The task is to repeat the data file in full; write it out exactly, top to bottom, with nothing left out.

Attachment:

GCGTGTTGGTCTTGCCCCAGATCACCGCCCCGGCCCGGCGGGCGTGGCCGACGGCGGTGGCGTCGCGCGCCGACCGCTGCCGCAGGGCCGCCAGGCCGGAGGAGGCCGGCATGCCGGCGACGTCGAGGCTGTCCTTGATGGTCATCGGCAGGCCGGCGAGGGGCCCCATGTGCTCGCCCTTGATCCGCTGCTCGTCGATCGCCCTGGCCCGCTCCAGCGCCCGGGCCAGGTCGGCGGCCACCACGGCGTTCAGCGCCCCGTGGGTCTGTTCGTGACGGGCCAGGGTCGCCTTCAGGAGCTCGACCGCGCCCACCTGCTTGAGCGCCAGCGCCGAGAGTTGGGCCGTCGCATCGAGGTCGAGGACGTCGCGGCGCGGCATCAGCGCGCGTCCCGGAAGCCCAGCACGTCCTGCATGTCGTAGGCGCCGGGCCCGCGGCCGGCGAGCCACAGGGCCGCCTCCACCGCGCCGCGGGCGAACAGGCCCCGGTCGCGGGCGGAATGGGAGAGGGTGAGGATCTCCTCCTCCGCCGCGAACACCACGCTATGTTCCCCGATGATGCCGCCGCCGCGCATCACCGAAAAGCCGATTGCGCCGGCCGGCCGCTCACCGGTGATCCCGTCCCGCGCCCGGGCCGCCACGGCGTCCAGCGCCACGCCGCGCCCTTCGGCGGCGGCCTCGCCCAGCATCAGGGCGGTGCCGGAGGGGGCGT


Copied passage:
GCGTGTTGGTCTTGCCCCAGATCACCGCCCCGGCCCGGCGGGCGTGGCCGACGGCGGTGGCGTCGCGCGCCGACCGCTGCCGCAGGGCCGCCAGGCCGGAGGAGGCCGGCATGCCGGCGACGTCGAGGCTGTCCTTGATGGTCATCGGCAGGCCGGCGAGGGGCCCCATGTGCTCGCCCTTGATCCGCTGCTCGTCGATCGCCCTGGCCCGCTCCAGCGCCCGGGCCAGGTCGGCGGCCACCACGGCGTTCAGCGCCCCGTGGGTCTGTTCGTGACGGGCCAGGGTCGCCTTCAGGAGCTCGACCGCGCCCACCTGCTTGAGCGCCAGCGCCGAGAGTTGGGCCGTCGCATCGAGGTCGAGGACGTCGCGGCGCGGCATCAGCGCGCGTCCCGGAAGCCCAGCACGTCCTGCATGTCGTAGGCGCCGGGCCCGCGGCCGGCGAGCCACAGGGCCGCCTCCACCGCGCCGCGGGCGAACAGGCCCCGGTCGCGGGCGGAATGGGAGAGGGTGAGGATCTCCTCCTCCGCCGCGAACACCACGCTATGTTCCCCGATGATGCCGCCGCCGCGCATCACCGAAAAGCCGATTGCGCCGGCCGGCCGCTCACCGGTGATCCCGTCCCGCGCCCGGGCCGCCACGGCGTCCAGCGCCACGCCGCGCCCTTCGGCGGCGGCCTCGCCCAGCATCAGGGCGGTGCCGGAGGGGGCGT